Over Â£230 million spent on home alone comforts for pets
The nation's dog owners spend an estimated Â£232 million a year on energy by leaving on electrical items while they leave the home, according to a new survey by uSwitch.com.
While many in the UK love their animals, more than eight in ten animal lovers will leave at least one appliance on to keep their four-legged friend company when they leave the house.
61% of those surveyed admitted to keeping the lights on, 60% kept, or turned on the heating, and just under half left either the radio or TV on.
Dog owners who leave the TV on for their pet do so for an average of 214 hours per year – enough time to watch two years’ worth of EastEnders. In total this adds up to over 583 million hours of TV per year.
But Battersea Dogs & Cats Home warns that, whilst many owners may believe they’re providing for their pets’ needs by leaving on appliances, TVs and radios are no substitute for human company and regular exercise. The charity is urging the public to think carefully before rehoming a dog or cat, and to take steps to ensure their pet is cared for when they can’t be at home with it.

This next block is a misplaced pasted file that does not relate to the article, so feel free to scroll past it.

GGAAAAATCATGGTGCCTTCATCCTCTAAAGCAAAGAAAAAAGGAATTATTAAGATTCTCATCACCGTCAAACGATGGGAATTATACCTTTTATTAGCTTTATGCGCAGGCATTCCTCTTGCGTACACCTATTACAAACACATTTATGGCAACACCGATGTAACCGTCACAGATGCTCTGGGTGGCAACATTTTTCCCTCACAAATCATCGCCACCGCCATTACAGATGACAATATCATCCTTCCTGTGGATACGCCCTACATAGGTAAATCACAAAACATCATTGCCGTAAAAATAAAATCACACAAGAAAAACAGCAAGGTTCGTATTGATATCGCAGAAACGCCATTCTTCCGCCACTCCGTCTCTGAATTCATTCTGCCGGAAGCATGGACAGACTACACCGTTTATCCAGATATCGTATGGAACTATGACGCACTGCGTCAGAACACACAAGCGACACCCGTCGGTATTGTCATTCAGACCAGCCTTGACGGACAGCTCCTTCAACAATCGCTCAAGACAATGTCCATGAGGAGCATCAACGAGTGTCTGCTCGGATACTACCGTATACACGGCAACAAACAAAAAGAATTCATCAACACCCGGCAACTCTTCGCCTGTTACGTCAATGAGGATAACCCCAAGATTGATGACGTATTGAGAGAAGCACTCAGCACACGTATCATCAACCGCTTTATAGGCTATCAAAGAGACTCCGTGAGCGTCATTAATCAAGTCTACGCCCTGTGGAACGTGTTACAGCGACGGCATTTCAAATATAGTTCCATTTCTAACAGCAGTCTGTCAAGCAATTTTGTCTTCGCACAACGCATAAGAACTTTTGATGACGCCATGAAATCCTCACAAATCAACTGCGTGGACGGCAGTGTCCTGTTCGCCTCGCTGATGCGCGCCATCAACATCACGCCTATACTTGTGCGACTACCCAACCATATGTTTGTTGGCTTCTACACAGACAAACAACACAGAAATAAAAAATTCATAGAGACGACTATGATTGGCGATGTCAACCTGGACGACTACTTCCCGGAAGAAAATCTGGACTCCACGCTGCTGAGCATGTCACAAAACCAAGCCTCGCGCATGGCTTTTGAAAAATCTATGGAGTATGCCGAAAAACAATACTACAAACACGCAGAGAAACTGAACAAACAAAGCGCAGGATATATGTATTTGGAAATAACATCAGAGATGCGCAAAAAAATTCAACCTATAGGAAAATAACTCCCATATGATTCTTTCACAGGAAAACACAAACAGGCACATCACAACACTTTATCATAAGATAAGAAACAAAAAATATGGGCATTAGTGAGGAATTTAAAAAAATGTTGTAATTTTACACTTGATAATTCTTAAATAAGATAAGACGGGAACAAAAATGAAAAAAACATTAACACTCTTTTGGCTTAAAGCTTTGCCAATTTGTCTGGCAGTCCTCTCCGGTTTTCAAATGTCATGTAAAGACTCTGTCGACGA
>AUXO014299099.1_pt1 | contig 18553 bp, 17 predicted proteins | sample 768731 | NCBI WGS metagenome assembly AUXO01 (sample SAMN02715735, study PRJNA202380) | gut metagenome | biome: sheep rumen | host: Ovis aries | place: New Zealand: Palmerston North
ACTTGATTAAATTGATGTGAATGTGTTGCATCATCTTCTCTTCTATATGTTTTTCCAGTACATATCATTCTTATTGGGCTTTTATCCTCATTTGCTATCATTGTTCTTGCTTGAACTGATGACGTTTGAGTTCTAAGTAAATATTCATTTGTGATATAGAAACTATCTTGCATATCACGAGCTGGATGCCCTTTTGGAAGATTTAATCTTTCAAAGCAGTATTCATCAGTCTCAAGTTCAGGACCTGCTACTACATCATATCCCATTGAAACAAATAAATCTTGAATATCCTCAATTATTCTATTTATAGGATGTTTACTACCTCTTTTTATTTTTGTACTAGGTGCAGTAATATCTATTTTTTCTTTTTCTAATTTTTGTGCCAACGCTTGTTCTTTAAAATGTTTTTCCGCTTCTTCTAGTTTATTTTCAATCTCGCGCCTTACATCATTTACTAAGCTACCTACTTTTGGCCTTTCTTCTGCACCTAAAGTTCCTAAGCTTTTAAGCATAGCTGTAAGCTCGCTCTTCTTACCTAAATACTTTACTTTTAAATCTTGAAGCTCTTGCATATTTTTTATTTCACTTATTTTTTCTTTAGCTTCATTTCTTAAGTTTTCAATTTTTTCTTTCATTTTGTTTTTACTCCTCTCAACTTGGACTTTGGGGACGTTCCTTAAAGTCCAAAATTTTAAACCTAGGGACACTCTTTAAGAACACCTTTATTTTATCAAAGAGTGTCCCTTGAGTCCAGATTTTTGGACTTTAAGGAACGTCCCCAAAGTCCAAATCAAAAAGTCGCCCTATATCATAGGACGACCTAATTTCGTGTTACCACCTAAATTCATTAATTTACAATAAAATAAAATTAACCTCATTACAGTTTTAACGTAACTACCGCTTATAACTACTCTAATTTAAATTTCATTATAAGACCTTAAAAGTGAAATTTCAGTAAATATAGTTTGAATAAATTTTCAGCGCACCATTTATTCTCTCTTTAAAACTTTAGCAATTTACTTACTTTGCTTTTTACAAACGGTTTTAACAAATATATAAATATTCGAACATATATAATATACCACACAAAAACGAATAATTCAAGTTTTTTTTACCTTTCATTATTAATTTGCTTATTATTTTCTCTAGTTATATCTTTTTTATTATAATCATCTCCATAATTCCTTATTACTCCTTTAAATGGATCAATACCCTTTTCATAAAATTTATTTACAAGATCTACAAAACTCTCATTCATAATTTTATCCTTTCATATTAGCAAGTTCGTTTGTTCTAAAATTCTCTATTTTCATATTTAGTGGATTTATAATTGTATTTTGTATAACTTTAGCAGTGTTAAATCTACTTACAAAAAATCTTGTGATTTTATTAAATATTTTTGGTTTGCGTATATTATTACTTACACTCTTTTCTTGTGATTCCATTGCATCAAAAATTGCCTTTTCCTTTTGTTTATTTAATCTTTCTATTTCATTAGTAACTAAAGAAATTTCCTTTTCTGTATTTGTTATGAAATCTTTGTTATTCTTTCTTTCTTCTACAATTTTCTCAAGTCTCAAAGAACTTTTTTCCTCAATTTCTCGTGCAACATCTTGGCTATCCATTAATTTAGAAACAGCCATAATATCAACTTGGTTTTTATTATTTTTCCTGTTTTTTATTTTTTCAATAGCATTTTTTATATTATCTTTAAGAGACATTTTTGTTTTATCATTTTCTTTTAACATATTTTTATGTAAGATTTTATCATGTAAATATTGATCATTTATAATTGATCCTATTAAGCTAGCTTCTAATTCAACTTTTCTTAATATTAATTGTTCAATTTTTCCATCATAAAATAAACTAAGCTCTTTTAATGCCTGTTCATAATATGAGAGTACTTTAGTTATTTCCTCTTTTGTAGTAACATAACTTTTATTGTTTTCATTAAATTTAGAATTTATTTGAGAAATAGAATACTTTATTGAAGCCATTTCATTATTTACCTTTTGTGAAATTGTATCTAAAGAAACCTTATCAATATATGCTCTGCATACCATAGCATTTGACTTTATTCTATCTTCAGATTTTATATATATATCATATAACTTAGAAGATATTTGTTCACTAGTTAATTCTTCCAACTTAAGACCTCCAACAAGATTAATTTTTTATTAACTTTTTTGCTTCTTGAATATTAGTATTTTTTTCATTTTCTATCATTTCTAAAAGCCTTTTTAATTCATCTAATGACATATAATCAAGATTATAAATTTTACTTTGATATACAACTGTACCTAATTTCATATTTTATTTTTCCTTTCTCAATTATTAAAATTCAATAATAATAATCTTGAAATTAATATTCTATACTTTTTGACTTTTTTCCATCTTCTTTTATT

Battersea’s Head of Canine Behaviour & Training, Ali Taylor, says: “Dogs are generally sociable animals and crave company. So many pets suffer from insecurity problems and separation related problems when their owner leaves them alone in the home and this can result in destructive behaviour or signs of depression. Whilst owners may think that leaving a TV or radio on will provide some form of noise distraction and company, the reality is that this is definitely no substitute for human companionship. Dogs in particular need to get out and about to meet and socialise with other people and animals and to enjoy all the sights, smells and sounds that our streets and parks have to offer.”
While dogs contribute to household energy bills, they are not the most energy intensive pet to keep at home. Tropical fish – which require dedicated tanks, filters and lighting – top the chart, costing up to £494 of energy a year, or almost half the average standard big six energy bill.